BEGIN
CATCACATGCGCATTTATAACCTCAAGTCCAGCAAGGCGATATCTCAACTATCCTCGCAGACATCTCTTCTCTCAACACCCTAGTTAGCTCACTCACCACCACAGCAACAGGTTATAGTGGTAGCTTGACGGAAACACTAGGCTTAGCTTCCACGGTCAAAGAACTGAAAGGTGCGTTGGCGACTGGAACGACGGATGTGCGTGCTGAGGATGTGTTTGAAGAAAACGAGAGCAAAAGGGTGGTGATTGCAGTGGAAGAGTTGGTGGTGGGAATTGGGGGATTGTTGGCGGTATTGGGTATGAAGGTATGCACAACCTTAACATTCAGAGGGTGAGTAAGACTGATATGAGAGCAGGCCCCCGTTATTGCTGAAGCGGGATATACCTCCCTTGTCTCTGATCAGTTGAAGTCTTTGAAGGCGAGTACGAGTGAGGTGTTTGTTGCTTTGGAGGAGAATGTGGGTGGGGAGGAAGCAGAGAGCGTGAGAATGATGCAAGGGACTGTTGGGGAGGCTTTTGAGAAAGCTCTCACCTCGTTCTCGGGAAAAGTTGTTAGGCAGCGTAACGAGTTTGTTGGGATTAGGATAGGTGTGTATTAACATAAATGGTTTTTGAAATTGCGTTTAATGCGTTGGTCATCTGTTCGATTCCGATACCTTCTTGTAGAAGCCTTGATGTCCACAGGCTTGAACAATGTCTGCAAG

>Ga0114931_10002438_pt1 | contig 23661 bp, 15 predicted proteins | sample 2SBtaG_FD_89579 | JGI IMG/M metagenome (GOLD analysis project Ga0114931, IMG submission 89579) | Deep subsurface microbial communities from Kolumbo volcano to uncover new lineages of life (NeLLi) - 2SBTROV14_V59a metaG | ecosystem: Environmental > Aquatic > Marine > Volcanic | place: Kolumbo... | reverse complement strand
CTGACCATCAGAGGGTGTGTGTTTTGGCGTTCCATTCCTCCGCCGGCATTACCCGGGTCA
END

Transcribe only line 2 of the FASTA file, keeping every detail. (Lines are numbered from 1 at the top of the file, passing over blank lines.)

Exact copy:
>Ga0114931_10002438_pt1 | contig 23661 bp, 15 predicted proteins | sample 2SBtaG_FD_89579 | JGI IMG/M metagenome (GOLD analysis project Ga0114931, IMG submission 89579) | Deep subsurface microbial communities from Kolumbo volcano to uncover new lineages of life (NeLLi) - 2SBTROV14_V59a metaG | ecosystem: Environmental > Aquatic > Marine > Volcanic | place: Kolumbo... | reverse complement strand